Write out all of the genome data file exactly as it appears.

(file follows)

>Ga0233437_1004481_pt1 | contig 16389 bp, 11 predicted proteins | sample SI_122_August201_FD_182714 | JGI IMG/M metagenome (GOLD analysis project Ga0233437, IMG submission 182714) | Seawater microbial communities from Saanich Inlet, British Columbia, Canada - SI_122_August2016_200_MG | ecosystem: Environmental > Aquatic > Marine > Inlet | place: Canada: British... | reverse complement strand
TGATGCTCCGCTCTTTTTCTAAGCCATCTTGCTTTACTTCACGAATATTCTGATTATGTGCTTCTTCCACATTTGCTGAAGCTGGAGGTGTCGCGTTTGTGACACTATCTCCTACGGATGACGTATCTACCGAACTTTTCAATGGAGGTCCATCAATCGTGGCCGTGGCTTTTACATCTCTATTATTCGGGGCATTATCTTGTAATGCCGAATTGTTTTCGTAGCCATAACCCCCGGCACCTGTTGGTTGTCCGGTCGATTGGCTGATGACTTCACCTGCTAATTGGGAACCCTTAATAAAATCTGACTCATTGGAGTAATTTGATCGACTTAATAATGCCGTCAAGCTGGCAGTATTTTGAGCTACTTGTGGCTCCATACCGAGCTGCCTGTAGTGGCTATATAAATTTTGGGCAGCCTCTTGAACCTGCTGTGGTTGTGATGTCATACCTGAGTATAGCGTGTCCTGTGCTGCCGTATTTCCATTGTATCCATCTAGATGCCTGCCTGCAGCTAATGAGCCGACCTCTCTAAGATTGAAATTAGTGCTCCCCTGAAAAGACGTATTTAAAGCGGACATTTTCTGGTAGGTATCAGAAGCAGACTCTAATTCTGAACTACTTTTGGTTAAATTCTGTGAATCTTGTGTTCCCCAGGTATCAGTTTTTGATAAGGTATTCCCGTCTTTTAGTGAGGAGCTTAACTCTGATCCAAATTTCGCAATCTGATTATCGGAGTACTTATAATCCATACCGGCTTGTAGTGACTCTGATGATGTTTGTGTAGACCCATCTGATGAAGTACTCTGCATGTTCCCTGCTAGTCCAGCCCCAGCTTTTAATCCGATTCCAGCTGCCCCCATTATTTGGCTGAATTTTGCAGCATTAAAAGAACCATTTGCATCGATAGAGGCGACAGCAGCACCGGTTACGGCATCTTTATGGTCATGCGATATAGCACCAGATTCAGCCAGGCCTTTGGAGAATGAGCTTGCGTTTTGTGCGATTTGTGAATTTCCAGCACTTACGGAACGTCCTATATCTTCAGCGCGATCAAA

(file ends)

>Ga0233437_1004481_pt1 | contig 16389 bp, 11 predicted proteins | sample SI_122_August201_FD_182714 | JGI IMG/M metagenome (GOLD analysis project Ga0233437, IMG submission 182714) | Seawater microbial communities from Saanich Inlet, British Columbia, Canada - SI_122_August2016_200_MG | ecosystem: Environmental > Aquatic > Marine > Inlet | place: Canada: British... | reverse complement strand
TGATGCTCCGCTCTTTTTCTAAGCCATCTTGCTTTACTTCACGAATATTCTGATTATGTGCTTCTTCCACATTTGCTGAAGCTGGAGGTGTCGCGTTTGTGACACTATCTCCTACGGATGACGTATCTACCGAACTTTTCAATGGAGGTCCATCAATCGTGGCCGTGGCTTTTACATCTCTATTATTCGGGGCATTATCTTGTAATGCCGAATTGTTTTCGTAGCCATAACCCCCGGCACCTGTTGGTTGTCCGGTCGATTGGCTGATGACTTCACCTGCTAATTGGGAACCCTTAATAAAATCTGACTCATTGGAGTAATTTGATCGACTTAATAATGCCGTCAAGCTGGCAGTATTTTGAGCTACTTGTGGCTCCATACCGAGCTGCCTGTAGTGGCTATATAAATTTTGGGCAGCCTCTTGAACCTGCTGTGGTTGTGATGTCATACCTGAGTATAGCGTGTCCTGTGCTGCCGTATTTCCATTGTATCCATCTAGATGCCTGCCTGCAGCTAATGAGCCGACCTCTCTAAGATTGAAATTAGTGCTCCCCTGAAAAGACGTATTTAAAGCGGACATTTTCTGGTAGGTATCAGAAGCAGACTCTAATTCTGAACTACTTTTGGTTAAATTCTGTGAATCTTGTGTTCCCCAGGTATCAGTTTTTGATAAGGTATTCCCGTCTTTTAGTGAGGAGCTTAACTCTGATCCAAATTTCGCAATCTGATTATCGGAGTACTTATAATCCATACCGGCTTGTAGTGACTCTGATGATGTTTGTGTAGACCCATCTGATGAAGTACTCTGCATGTTCCCTGCTAGTCCAGCCCCAGCTTTTAATCCGATTCCAGCTGCCCCCATTATTTGGCTGAATTTTGCAGCATTAAAAGAACCATTTGCATCGATAGAGGCGACAGCAGCACCGGTTACGGCATCTTTATGGTCATGCGATATAGCACCAGATTCAGCCAGGCCTTTGGAGAATGAGCTTGCGTTTTGTGCGATTTGTGAATTTCCAGCACTTACGGAACGTCCTATATCTTCAGCGCGATCAAA